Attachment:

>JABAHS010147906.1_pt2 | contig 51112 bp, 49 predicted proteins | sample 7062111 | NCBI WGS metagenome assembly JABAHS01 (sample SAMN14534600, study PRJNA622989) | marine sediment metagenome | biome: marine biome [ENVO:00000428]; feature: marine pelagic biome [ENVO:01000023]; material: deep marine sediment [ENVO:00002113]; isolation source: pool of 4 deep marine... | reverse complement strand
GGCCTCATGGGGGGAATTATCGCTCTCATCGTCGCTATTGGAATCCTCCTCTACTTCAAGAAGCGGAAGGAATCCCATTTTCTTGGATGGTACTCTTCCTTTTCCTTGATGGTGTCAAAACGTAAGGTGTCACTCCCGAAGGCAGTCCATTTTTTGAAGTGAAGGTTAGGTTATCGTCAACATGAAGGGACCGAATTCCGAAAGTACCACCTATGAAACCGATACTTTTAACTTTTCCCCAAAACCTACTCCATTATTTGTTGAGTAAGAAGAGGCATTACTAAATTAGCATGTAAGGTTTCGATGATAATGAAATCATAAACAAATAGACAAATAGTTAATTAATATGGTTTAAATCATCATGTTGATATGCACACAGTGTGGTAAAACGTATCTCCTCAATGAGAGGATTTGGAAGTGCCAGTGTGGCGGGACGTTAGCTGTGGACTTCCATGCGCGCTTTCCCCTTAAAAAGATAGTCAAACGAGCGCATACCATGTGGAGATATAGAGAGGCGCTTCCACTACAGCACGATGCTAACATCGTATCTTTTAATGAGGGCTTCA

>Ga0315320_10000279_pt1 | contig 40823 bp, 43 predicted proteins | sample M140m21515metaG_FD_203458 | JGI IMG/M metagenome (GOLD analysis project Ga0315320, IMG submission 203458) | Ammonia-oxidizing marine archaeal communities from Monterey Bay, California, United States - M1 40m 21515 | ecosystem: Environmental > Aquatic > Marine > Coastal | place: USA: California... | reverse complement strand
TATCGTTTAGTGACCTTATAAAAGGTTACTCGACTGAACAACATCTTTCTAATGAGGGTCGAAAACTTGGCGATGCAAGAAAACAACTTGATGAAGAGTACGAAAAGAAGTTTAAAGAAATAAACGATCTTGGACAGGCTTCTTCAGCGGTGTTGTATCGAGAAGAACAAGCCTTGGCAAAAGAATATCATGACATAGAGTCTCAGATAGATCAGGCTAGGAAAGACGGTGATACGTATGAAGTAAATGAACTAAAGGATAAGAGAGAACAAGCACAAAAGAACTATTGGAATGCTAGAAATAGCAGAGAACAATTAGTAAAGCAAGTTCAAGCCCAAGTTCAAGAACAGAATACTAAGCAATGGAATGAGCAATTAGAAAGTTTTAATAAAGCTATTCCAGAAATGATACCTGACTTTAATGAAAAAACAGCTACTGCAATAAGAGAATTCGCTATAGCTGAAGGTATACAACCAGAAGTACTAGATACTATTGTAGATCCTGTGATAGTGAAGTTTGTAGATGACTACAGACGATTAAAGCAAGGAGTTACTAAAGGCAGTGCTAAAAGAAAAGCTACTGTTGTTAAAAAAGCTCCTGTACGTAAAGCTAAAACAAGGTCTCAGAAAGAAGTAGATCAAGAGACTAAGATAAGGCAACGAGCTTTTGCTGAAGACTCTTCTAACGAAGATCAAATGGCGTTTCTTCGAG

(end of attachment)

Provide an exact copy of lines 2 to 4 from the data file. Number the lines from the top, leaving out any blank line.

GGCCTCATGGGGGGAATTATCGCTCTCATCGTCGCTATTGGAATCCTCCTCTACTTCAAGAAGCGGAAGGAATCCCATTTTCTTGGATGGTACTCTTCCTTTTCCTTGATGGTGTCAAAACGTAAGGTGTCACTCCCGAAGGCAGTCCATTTTTTGAAGTGAAGGTTAGGTTATCGTCAACATGAAGGGACCGAATTCCGAAAGTACCACCTATGAAACCGATACTTTTAACTTTTCCCCAAAACCTACTCCATTATTTGTTGAGTAAGAAGAGGCATTACTAAATTAGCATGTAAGGTTTCGATGATAATGAAATCATAAACAAATAGACAAATAGTTAATTAATATGGTTTAAATCATCATGTTGATATGCACACAGTGTGGTAAAACGTATCTCCTCAATGAGAGGATTTGGAAGTGCCAGTGTGGCGGGACGTTAGCTGTGGACTTCCATGCGCGCTTTCCCCTTAAAAAGATAGTCAAACGAGCGCATACCATGTGGAGATATAGAGAGGCGCTTCCACTACAGCACGATGCTAACATCGTATCTTTTAATGAGGGCTTCA

>Ga0315320_10000279_pt1 | contig 40823 bp, 43 predicted proteins | sample M140m21515metaG_FD_203458 | JGI IMG/M metagenome (GOLD analysis project Ga0315320, IMG submission 203458) | Ammonia-oxidizing marine archaeal communities from Monterey Bay, California, United States - M1 40m 21515 | ecosystem: Environmental > Aquatic > Marine > Coastal | place: USA: California... | reverse complement strand
TATCGTTTAGTGACCTTATAAAAGGTTACTCGACTGAACAACATCTTTCTAATGAGGGTCGAAAACTTGGCGATGCAAGAAAACAACTTGATGAAGAGTACGAAAAGAAGTTTAAAGAAATAAACGATCTTGGACAGGCTTCTTCAGCGGTGTTGTATCGAGAAGAACAAGCCTTGGCAAAAGAATATCATGACATAGAGTCTCAGATAGATCAGGCTAGGAAAGACGGTGATACGTATGAAGTAAATGAACTAAAGGATAAGAGAGAACAAGCACAAAAGAACTATTGGAATGCTAGAAATAGCAGAGAACAATTAGTAAAGCAAGTTCAAGCCCAAGTTCAAGAACAGAATACTAAGCAATGGAATGAGCAATTAGAAAGTTTTAATAAAGCTATTCCAGAAATGATACCTGACTTTAATGAAAAAACAGCTACTGCAATAAGAGAATTCGCTATAGCTGAAGGTATACAACCAGAAGTACTAGATACTATTGTAGATCCTGTGATAGTGAAGTTTGTAGATGACTACAGACGATTAAAGCAAGGAGTTACTAAAGGCAGTGCTAAAAGAAAAGCTACTGTTGTTAAAAAAGCTCCTGTACGTAAAGCTAAAACAAGGTCTCAGAAAGAAGTAGATCAAGAGACTAAGATAAGGCAACGAGCTTTTGCTGAAGACTCTTCTAACGAAGATCAAATGGCGTTTCTTCGAG